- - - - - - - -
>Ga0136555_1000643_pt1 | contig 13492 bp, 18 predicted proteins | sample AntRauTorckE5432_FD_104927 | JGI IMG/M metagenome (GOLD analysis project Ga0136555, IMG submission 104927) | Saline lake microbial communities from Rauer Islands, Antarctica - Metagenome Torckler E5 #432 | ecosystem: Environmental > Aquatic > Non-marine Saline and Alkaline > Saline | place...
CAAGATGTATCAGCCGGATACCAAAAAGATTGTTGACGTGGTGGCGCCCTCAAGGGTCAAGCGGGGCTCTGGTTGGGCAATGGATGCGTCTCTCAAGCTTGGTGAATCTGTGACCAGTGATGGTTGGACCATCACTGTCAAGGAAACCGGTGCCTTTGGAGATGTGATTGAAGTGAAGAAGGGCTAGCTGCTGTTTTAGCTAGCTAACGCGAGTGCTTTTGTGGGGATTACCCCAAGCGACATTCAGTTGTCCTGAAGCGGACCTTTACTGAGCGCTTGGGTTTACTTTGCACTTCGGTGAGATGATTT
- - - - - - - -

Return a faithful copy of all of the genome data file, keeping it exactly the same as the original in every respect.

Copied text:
>Ga0136555_1000643_pt1 | contig 13492 bp, 18 predicted proteins | sample AntRauTorckE5432_FD_104927 | JGI IMG/M metagenome (GOLD analysis project Ga0136555, IMG submission 104927) | Saline lake microbial communities from Rauer Islands, Antarctica - Metagenome Torckler E5 #432 | ecosystem: Environmental > Aquatic > Non-marine Saline and Alkaline > Saline | place...
CAAGATGTATCAGCCGGATACCAAAAAGATTGTTGACGTGGTGGCGCCCTCAAGGGTCAAGCGGGGCTCTGGTTGGGCAATGGATGCGTCTCTCAAGCTTGGTGAATCTGTGACCAGTGATGGTTGGACCATCACTGTCAAGGAAACCGGTGCCTTTGGAGATGTGATTGAAGTGAAGAAGGGCTAGCTGCTGTTTTAGCTAGCTAACGCGAGTGCTTTTGTGGGGATTACCCCAAGCGACATTCAGTTGTCCTGAAGCGGACCTTTACTGAGCGCTTGGGTTTACTTTGCACTTCGGTGAGATGATTT